Radium Engineering offers top of the line fuel delivery solutions for the motorsports market, including fuel cells. Many consider fuel cells as a simple metal container, when in fact a proper motorsports fuel cell is more complex. A basic aluminum, stainless, or mild steel container is more susceptible to fracturing in the event of a collision. This would create leak(s) and could lead to a dangerous fire situation. Even a minor fender bender or the flexing of the chassis during hard driving could create enough force to distort and crack the metal container. Fuel weighs 6.3~6.6 lbs per gallon. With a 14 gallon fuel cell that is 90 lbs of fuel sloshing, flexing the walls, and applying strain to the welds. When that much weight is subject to g-loading, the resulting forces are very large and can damage a poorly designed metal container. Furthermore, the thermal expansion created by elevated fuel, exhaust, and ambient temperatures put excessive stress on the can. Lastly, chemical compatibility, weld quality, and corrosion are concerns when using a metal container for fuel storage. In short, Radium Engineering does not recommend these types of fuel containers on performance vehicles.

Fuel cells used in motorsport racing often require FiA or SFI certification to ensure safety requirements are met. The guide below helps explain how a fuel cell works and why certification is necessary.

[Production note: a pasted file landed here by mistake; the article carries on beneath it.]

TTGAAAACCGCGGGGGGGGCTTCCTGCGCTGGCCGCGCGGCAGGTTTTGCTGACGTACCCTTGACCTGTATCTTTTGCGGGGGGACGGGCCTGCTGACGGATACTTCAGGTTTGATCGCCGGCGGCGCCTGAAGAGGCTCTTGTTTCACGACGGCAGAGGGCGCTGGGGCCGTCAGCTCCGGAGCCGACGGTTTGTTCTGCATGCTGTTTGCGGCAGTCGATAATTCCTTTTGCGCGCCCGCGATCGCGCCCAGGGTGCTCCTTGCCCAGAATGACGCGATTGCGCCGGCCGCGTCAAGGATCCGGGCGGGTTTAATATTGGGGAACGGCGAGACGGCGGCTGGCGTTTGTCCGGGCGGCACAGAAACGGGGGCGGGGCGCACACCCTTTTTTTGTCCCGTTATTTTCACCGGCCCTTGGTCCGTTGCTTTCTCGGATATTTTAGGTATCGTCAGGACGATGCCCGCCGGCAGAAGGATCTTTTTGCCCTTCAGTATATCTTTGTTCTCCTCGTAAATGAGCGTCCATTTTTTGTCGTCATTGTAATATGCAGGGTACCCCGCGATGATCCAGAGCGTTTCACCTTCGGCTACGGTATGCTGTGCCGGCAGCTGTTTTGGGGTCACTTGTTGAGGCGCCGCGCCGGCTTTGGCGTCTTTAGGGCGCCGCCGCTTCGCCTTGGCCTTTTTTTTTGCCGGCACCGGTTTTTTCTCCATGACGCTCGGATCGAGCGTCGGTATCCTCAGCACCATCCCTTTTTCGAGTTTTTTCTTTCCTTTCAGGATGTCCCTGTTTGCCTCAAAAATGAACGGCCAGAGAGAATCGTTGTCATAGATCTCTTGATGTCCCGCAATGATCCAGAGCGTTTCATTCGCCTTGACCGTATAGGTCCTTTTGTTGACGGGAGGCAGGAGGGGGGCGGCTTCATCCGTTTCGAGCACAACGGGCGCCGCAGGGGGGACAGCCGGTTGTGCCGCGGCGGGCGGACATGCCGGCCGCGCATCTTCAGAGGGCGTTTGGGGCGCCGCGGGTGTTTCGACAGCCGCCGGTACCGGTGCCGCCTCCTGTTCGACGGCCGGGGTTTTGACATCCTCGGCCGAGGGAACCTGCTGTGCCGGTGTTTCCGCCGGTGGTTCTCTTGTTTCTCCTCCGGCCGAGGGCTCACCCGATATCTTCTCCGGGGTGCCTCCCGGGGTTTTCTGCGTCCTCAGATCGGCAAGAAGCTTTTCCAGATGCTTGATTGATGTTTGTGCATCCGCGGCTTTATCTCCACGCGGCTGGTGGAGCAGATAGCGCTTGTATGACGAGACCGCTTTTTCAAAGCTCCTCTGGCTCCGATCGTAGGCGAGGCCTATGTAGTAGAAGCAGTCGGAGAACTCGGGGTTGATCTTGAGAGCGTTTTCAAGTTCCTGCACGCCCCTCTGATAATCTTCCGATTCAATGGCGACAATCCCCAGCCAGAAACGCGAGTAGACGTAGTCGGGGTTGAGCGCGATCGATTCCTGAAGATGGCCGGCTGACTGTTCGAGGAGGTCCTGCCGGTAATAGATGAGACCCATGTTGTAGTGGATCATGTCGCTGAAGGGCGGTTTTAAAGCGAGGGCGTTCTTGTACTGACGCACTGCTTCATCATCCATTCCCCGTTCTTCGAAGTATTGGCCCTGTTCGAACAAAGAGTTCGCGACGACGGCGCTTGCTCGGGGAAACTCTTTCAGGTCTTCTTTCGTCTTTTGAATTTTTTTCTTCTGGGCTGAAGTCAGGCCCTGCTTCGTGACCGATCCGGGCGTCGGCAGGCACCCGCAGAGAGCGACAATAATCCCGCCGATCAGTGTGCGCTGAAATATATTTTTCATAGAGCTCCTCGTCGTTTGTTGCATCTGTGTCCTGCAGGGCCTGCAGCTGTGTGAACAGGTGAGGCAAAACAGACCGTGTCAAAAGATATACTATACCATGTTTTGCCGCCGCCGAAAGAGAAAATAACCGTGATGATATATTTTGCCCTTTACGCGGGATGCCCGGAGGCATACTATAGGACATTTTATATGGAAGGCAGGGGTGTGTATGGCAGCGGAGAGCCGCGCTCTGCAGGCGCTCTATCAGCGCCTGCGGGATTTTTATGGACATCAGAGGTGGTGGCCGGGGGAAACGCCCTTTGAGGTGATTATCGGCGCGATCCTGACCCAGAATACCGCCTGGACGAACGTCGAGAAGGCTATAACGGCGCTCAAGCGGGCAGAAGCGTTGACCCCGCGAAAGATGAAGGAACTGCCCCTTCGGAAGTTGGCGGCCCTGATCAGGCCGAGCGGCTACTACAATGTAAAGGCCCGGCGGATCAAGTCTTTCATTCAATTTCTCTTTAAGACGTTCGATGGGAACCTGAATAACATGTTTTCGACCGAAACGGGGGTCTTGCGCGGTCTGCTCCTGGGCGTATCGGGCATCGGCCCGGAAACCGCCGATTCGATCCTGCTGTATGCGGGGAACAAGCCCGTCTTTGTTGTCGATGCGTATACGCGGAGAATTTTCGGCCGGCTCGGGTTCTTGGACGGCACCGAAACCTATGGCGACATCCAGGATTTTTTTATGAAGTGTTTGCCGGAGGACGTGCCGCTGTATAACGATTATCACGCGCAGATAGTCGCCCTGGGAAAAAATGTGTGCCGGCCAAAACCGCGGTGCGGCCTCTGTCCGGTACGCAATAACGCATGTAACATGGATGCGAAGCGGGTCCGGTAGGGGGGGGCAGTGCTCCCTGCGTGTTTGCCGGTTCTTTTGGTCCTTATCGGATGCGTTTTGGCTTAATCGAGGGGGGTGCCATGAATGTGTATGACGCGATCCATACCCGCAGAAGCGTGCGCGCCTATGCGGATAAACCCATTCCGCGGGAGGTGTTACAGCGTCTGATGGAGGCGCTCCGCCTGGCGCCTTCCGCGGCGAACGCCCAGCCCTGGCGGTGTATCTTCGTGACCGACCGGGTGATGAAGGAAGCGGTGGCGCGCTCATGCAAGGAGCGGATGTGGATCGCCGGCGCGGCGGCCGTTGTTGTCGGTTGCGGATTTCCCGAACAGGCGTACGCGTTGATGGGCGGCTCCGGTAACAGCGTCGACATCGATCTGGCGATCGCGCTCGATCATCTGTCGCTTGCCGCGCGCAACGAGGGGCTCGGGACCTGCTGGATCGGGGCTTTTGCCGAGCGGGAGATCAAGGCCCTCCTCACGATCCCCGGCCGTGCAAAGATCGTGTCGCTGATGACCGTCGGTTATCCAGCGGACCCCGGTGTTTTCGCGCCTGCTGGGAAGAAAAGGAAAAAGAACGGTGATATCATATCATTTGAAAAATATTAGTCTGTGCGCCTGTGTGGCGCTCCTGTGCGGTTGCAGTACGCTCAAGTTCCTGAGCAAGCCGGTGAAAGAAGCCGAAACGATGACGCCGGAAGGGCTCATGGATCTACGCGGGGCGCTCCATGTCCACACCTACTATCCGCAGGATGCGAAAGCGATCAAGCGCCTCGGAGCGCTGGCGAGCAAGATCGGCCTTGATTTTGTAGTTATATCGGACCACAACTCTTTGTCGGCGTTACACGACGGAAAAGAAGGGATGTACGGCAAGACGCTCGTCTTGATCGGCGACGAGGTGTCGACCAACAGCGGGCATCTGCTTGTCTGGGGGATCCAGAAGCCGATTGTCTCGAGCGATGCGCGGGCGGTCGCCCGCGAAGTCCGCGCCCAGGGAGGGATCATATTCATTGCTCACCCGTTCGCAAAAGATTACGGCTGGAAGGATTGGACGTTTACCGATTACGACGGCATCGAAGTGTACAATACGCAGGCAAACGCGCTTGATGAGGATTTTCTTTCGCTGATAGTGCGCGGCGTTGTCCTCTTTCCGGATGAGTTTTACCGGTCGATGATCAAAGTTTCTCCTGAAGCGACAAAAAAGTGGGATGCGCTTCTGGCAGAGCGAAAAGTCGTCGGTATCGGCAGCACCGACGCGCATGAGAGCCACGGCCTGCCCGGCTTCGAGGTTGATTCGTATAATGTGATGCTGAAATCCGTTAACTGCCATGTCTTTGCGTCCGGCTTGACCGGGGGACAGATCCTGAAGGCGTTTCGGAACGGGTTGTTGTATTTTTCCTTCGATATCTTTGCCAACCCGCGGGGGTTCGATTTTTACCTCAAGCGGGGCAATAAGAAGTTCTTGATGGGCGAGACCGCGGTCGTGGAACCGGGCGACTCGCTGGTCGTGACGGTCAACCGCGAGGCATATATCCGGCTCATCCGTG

What is a Fuel Cell?
As shown, competition-grade fuel cells are generally comprised of three components: the outer shell (enclosure or can), the bladder (where fuel resides) and the foam baffling.
Radium Engineering fuel cell enclosures are made from lightweight aluminum, but other brands may use steel or other materials. The enclosure is the first part of the fuel cell to absorb damage and help prevent a catastrophe. This layer is similar to the construction of a helmet. The outer enclosure aids in safety but is not the most critical part. FIA and SFI specifications do not cover the outer can material alloy or thickness, only the internal bladder. Other governing bodies require a certain outer can thickness. For instance, SCCA requires a fully enveloped enclosure comprised of 0.036” steel or 0.059” aluminum.
The fuel cell bladder contains the fuel and protects from spills. The bladder must be resilient against impacts, punctures, and tears. The material also needs to be flexible enough to prevent cracking or fuel leakage in the case of impact and thermal expansion. These requirements have led to the development of different high-tech bladder materials used in the industry. Radium Engineering chose to only focus on molded polymer bladders as they have the best chemical compatibility and still meet all the structural testing requirements put forth by SFI and FiA.

The foam baffling is essentially a large open-cell sponge inside the fuel cell and serves several purposes. If catastrophic failure were to happen, this porous foam helps absorb the fuel and prevent an explosion. It also suppresses explosion potential by preventing fuel vapor buildup inside the cell. As an added benefit, it helps prevent fuel slosh which can cause fuel starvation. Fuel cell foam is a wear part and should be inspected periodically to ensure integrity. Loss of elasticity or degradation of any kind are signs the foam should be replaced.

What is FiA?
The Federation Internationale de l’Automobile (FiA) has been around for over a century. It is an international organization that promotes road safety around the world and creates rules and regulation governing all forms of motorsports. FIA's most prominent role is licensing and sanctioning of Formula One, World Endurance Championship, World Rally Championship and various forms of sports car and touring car racing.